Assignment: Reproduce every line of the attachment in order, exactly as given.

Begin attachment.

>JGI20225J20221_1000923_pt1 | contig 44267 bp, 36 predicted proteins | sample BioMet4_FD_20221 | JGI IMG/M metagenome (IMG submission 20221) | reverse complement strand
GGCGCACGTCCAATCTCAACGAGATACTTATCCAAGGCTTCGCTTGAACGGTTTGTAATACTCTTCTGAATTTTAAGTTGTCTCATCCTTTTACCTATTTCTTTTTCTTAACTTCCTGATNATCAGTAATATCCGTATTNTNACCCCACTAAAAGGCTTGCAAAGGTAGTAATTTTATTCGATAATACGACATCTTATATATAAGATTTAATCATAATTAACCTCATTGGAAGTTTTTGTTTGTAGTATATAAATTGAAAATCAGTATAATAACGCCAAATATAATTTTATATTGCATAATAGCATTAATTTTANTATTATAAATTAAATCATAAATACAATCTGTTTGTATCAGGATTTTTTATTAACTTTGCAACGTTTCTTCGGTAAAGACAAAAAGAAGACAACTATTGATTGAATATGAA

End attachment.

>JGI20225J20221_1000923_pt1 | contig 44267 bp, 36 predicted proteins | sample BioMet4_FD_20221 | JGI IMG/M metagenome (IMG submission 20221) | reverse complement strand
GGCGCACGTCCAATCTCAACGAGATACTTATCCAAGGCTTCGCTTGAACGGTTTGTAATACTCTTCTGAATTTTAAGTTGTCTCATCCTTTTACCTATTTCTTTTTCTTAACTTCCTGATNATCAGTAATATCCGTATTNTNACCCCACTAAAAGGCTTGCAAAGGTAGTAATTTTATTCGATAATACGACATCTTATATATAAGATTTAATCATAATTAACCTCATTGGAAGTTTTTGTTTGTAGTATATAAATTGAAAATCAGTATAATAACGCCAAATATAATTTTATATTGCATAATAGCATTAATTTTANTATTATAAATTAAATCATAAATACAATCTGTTTGTATCAGGATTTTTTATTAACTTTGCAACGTTTCTTCGGTAAAGACAAAAAGAAGACAACTATTGATTGAATATGAA